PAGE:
I read a book about the impact of childhood memories. The author, a well-known psychologist, wrote that if we recall our three most vivid memories, we’d see who we are. Or, he could describe to us what we’re like…something like that. I’ve given it a lot of thought. For me, traveling back in time always […]
I read a book about the impact of childhood memories. The author, a well-known psychologist, wrote that if we recall our three most vivid memories, we’d see who we are. Or, he could describe to us what we’re like…something like that.
I’ve given it a lot of thought.
For me, traveling back in time always brings up a day in the back yard with chickens.
My hardworking parents, both raised on a farm, struggled to make a living in town for their eight-member family. Dad went off to work every day as the assistant manager-in-training at a dry cleaners. Mom mainly stayed home, although now and then she worked part-time jobs in retail.
One Saturday afternoon a former neighbor of Mom’s drove up in his truck. With the help of my parents, he unloaded two wooden crates carrying chickens—six in all. The poor birds were jittery, knowing they were out of their usual milieu. Frantic clucks and squawks leaked out of their beaks.
Mom and Dad ordered, “All kids to the back yard.” Dad would kill the chickens and Mom and the kids were to pluck out the feathers.
Dad pulled the first fluttering chicken from the crate. With the help of my oldest brother, he grasped the bird and stretched its neck over a tree stump. Then he axed its head off with one firm blow.
All of four years old, I stared, wide-eyed.
The beheaded chicken did not fall over dead. Instead, its wings flapped wildly as its body hopped around the yard.
Was it coming after us? To get revenge?
Was it coming after me?
I dashed madly for the house. Knowing I was expected to help with the plucking, I ran just inside the back door and hid behind the frame. I peeked out, shivering with fright.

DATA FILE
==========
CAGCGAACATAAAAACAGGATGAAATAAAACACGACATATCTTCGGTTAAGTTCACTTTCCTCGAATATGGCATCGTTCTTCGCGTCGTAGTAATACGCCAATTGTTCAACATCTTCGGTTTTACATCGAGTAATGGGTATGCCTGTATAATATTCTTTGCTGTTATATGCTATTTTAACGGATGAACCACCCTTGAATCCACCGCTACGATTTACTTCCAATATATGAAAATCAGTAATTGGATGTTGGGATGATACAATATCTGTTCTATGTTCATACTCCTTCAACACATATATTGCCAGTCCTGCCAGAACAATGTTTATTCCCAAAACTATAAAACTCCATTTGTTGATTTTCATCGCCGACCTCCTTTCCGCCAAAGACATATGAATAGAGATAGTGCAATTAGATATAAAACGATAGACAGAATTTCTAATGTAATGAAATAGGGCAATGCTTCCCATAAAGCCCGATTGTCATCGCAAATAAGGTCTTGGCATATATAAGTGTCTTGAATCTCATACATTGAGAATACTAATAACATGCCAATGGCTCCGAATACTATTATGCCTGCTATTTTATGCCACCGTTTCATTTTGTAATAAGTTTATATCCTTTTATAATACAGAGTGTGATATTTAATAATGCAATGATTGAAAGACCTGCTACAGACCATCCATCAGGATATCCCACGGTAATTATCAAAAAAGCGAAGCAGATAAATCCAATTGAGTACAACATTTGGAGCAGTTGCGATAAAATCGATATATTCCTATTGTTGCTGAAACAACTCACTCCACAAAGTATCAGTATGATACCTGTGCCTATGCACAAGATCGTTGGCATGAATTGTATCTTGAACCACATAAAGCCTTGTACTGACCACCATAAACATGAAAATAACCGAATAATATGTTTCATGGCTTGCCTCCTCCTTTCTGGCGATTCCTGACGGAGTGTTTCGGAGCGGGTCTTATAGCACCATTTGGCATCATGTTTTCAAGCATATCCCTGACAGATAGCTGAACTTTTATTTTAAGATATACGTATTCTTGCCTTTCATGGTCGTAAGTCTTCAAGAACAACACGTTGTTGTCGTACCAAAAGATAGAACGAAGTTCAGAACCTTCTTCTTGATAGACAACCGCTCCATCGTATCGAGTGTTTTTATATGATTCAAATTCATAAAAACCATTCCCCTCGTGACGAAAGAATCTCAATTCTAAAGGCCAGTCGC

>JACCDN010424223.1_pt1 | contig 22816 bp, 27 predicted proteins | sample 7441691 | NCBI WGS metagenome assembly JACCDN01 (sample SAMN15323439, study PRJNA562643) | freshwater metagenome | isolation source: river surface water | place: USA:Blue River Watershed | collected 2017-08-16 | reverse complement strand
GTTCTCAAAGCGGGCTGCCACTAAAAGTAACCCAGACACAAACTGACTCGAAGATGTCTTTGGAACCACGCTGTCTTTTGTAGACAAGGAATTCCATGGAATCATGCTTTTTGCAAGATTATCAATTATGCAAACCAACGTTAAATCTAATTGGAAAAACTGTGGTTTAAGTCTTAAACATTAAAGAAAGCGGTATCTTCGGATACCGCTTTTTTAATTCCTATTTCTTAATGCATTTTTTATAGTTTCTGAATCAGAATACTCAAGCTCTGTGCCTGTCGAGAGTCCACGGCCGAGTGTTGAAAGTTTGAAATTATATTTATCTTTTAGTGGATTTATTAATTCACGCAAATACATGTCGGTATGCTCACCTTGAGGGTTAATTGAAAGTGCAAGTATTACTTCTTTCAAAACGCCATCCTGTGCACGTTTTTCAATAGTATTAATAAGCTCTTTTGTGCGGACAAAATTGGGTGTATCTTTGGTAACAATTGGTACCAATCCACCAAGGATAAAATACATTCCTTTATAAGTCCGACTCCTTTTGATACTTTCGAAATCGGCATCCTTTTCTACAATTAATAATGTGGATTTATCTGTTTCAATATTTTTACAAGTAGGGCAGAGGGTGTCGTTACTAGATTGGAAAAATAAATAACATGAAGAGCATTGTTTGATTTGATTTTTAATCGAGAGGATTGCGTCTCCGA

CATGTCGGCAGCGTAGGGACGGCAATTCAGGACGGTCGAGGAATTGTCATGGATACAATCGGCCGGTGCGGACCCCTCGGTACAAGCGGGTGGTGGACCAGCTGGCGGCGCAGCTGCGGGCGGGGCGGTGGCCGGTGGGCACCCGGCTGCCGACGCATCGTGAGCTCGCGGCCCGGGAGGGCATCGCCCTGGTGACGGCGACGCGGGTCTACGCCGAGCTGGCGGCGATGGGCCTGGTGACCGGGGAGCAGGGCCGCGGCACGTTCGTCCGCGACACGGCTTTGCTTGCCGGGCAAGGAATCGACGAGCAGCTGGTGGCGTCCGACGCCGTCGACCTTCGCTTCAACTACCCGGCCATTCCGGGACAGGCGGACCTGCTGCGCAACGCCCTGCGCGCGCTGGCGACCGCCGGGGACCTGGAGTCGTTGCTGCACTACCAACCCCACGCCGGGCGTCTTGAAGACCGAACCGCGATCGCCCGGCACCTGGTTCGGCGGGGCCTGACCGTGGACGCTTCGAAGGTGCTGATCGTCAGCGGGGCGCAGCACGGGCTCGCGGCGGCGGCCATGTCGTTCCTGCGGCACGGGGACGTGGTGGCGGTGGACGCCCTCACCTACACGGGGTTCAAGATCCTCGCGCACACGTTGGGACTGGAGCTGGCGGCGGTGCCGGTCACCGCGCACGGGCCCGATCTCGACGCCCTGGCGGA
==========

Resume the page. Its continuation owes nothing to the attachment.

In time the poor chicken gave up the fight and fell over. Finally at rest.
What’s so poignant to me about this memory is not the behavior of the beheaded chicken. It’s the people.
My parents acted like nothing unusual happened. My brothers laughed loudly. Dad went in and out of the back door and glanced at me hovering there, frightened.
But no one said anything to me.
No “This is how it is with chickens. I’ve seen it a hundred times. It’s OK.”
No “Are you frightened? Don’t worry. I’m here and I will always protect you.”
Amazingly, Mom, ever watchful for one of her children trying to avoid work, didn’t yell for me. She plucked the dirty, bloody feathers, standing by the garbage can, and expected us to follow suit. In time, I did.
Mr. psychologist is right. This memory is the kind of thing that shaped me. I grew up thinking:
– I’m on my own. No one looks out for me.
– I need to be very clever at reading people. Anticipate what they might do. Manage their expectations. Because there might be a hidden agenda.
– No one is in charge of the world making sure things turn out all right. I must be very, very good. Obey the rules. Who knew what God thought either?
I grew up insecure, to say the least. But the psychologist didn’t write the full story.
Now I see that the chicken memory, and others like it, played a critical role in developing me into the person I’ve become…the strength I’ve acquired…the talents I express…the causes I care about.
I needed experiences to push against. I needed to learn to overcome. My fears fueled my search for God. In a way, the frightening, beheaded chicken is one reason I write this column.
I know how important it is for people to be seen. Whether hiding behind the back door or trying to laugh the fear away, people must be told:
Do not ever lose the truth that all will be well. You are safe.
Go out and work and play with all you’ve got.
I’ve got your back.
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photo credit: stock.xchng
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